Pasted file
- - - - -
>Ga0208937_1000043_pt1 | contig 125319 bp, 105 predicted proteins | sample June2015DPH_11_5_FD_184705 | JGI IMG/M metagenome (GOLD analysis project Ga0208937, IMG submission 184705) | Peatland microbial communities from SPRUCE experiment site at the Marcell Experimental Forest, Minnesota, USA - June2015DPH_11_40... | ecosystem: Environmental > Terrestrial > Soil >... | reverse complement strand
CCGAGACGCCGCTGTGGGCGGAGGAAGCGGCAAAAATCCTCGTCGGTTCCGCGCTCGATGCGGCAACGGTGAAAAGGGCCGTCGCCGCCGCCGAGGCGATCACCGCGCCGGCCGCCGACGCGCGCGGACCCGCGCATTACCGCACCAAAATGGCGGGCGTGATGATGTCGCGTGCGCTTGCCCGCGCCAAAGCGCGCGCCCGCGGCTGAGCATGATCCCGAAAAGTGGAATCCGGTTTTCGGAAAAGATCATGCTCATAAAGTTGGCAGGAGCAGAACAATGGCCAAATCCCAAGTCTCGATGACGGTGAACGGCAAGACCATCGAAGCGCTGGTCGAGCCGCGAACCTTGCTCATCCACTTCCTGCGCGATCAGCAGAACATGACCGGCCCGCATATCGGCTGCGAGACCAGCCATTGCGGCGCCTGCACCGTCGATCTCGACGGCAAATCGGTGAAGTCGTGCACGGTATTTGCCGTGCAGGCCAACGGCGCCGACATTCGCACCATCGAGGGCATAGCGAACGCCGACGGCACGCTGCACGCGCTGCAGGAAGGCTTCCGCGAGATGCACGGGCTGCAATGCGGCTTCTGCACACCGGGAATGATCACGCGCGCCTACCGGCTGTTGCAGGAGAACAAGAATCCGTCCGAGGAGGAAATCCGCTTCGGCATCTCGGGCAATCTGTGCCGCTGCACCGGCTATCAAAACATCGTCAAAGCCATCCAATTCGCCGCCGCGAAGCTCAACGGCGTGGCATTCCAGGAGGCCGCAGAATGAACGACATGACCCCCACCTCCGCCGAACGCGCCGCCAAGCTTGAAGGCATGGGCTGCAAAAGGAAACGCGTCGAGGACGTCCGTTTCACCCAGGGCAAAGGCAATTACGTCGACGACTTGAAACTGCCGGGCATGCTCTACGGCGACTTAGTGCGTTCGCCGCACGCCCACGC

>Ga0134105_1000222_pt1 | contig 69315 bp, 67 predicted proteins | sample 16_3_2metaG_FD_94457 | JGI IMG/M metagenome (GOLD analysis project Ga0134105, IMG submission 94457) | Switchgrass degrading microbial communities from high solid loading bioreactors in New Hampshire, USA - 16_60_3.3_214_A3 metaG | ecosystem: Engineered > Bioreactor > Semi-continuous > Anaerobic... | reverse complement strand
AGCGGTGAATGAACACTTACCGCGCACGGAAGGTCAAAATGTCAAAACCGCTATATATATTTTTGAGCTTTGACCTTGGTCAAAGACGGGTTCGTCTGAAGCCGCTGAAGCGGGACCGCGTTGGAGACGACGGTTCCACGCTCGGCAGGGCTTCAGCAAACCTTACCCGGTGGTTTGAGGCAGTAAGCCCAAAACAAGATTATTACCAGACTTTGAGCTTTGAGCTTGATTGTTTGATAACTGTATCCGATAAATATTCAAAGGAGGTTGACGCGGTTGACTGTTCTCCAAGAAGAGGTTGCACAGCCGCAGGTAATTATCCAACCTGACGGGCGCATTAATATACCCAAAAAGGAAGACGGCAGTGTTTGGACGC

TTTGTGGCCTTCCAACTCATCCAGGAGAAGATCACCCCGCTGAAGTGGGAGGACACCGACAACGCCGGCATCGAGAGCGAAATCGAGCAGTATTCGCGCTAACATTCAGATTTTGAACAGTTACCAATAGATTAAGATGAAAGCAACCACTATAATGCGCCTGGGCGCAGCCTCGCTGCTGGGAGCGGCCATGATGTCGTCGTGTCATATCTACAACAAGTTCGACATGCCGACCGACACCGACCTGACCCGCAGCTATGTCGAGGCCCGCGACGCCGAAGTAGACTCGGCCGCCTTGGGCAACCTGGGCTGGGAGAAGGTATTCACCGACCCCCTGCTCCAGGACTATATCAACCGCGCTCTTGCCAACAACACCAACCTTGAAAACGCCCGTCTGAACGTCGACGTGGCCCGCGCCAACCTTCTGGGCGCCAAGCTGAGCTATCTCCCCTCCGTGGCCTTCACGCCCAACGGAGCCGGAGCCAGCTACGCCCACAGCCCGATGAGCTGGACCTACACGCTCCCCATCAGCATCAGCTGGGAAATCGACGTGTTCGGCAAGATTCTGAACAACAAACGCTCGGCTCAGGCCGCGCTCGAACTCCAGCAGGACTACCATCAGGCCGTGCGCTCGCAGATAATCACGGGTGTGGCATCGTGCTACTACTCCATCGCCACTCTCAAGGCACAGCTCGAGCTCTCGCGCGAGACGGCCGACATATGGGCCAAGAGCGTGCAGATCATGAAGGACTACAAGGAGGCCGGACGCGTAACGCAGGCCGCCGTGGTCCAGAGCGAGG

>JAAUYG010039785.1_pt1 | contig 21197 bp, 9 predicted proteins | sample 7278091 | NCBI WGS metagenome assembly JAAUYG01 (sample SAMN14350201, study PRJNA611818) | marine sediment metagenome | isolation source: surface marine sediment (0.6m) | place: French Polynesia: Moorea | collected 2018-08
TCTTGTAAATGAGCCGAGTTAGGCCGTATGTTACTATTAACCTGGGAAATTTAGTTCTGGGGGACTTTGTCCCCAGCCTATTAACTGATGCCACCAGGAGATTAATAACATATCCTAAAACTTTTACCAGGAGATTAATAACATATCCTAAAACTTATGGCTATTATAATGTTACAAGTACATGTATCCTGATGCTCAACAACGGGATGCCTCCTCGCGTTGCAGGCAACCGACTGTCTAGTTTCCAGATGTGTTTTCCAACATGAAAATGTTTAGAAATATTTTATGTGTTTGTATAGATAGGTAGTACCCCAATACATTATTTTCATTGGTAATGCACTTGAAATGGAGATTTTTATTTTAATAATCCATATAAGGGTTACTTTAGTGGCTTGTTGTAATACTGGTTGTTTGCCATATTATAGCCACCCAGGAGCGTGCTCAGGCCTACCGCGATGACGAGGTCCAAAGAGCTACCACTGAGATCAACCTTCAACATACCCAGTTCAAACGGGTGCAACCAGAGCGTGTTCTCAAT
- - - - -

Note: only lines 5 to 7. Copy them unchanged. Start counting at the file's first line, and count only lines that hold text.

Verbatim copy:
TTTGTGGCCTTCCAACTCATCCAGGAGAAGATCACCCCGCTGAAGTGGGAGGACACCGACAACGCCGGCATCGAGAGCGAAATCGAGCAGTATTCGCGCTAACATTCAGATTTTGAACAGTTACCAATAGATTAAGATGAAAGCAACCACTATAATGCGCCTGGGCGCAGCCTCGCTGCTGGGAGCGGCCATGATGTCGTCGTGTCATATCTACAACAAGTTCGACATGCCGACCGACACCGACCTGACCCGCAGCTATGTCGAGGCCCGCGACGCCGAAGTAGACTCGGCCGCCTTGGGCAACCTGGGCTGGGAGAAGGTATTCACCGACCCCCTGCTCCAGGACTATATCAACCGCGCTCTTGCCAACAACACCAACCTTGAAAACGCCCGTCTGAACGTCGACGTGGCCCGCGCCAACCTTCTGGGCGCCAAGCTGAGCTATCTCCCCTCCGTGGCCTTCACGCCCAACGGAGCCGGAGCCAGCTACGCCCACAGCCCGATGAGCTGGACCTACACGCTCCCCATCAGCATCAGCTGGGAAATCGACGTGTTCGGCAAGATTCTGAACAACAAACGCTCGGCTCAGGCCGCGCTCGAACTCCAGCAGGACTACCATCAGGCCGTGCGCTCGCAGATAATCACGGGTGTGGCATCGTGCTACTACTCCATCGCCACTCTCAAGGCACAGCTCGAGCTCTCGCGCGAGACGGCCGACATATGGGCCAAGAGCGTGCAGATCATGAAGGACTACAAGGAGGCCGGACGCGTAACGCAGGCCGCCGTGGTCCAGAGCGAGG

>JAAUYG010039785.1_pt1 | contig 21197 bp, 9 predicted proteins | sample 7278091 | NCBI WGS metagenome assembly JAAUYG01 (sample SAMN14350201, study PRJNA611818) | marine sediment metagenome | isolation source: surface marine sediment (0.6m) | place: French Polynesia: Moorea | collected 2018-08
TCTTGTAAATGAGCCGAGTTAGGCCGTATGTTACTATTAACCTGGGAAATTTAGTTCTGGGGGACTTTGTCCCCAGCCTATTAACTGATGCCACCAGGAGATTAATAACATATCCTAAAACTTTTACCAGGAGATTAATAACATATCCTAAAACTTATGGCTATTATAATGTTACAAGTACATGTATCCTGATGCTCAACAACGGGATGCCTCCTCGCGTTGCAGGCAACCGACTGTCTAGTTTCCAGATGTGTTTTCCAACATGAAAATGTTTAGAAATATTTTATGTGTTTGTATAGATAGGTAGTACCCCAATACATTATTTTCATTGGTAATGCACTTGAAATGGAGATTTTTATTTTAATAATCCATATAAGGGTTACTTTAGTGGCTTGTTGTAATACTGGTTGTTTGCCATATTATAGCCACCCAGGAGCGTGCTCAGGCCTACCGCGATGACGAGGTCCAAAGAGCTACCACTGAGATCAACCTTCAACATACCCAGTTCAAACGGGTGCAACCAGAGCGTGTTCTCAAT